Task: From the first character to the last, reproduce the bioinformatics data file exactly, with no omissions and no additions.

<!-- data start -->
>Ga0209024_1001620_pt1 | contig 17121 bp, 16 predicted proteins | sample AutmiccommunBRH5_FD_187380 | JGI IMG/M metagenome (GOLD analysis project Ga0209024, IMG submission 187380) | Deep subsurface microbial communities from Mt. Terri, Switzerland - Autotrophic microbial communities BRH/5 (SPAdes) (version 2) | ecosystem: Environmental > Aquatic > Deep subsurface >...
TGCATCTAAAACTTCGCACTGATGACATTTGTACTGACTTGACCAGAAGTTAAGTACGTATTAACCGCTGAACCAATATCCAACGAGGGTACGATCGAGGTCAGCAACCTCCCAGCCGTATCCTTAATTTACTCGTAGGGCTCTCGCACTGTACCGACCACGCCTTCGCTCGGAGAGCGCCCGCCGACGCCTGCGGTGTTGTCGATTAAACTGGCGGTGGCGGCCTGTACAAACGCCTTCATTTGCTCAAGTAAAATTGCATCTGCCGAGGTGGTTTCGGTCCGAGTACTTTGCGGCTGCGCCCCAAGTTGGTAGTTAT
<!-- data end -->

>Ga0209024_1001620_pt1 | contig 17121 bp, 16 predicted proteins | sample AutmiccommunBRH5_FD_187380 | JGI IMG/M metagenome (GOLD analysis project Ga0209024, IMG submission 187380) | Deep subsurface microbial communities from Mt. Terri, Switzerland - Autotrophic microbial communities BRH/5 (SPAdes) (version 2) | ecosystem: Environmental > Aquatic > Deep subsurface >...
TGCATCTAAAACTTCGCACTGATGACATTTGTACTGACTTGACCAGAAGTTAAGTACGTATTAACCGCTGAACCAATATCCAACGAGGGTACGATCGAGGTCAGCAACCTCCCAGCCGTATCCTTAATTTACTCGTAGGGCTCTCGCACTGTACCGACCACGCCTTCGCTCGGAGAGCGCCCGCCGACGCCTGCGGTGTTGTCGATTAAACTGGCGGTGGCGGCCTGTACAAACGCCTTCATTTGCTCAAGTAAAATTGCATCTGCCGAGGTGGTTTCGGTCCGAGTACTTTGCGGCTGCGCCCCAAGTTGGTAGTTAT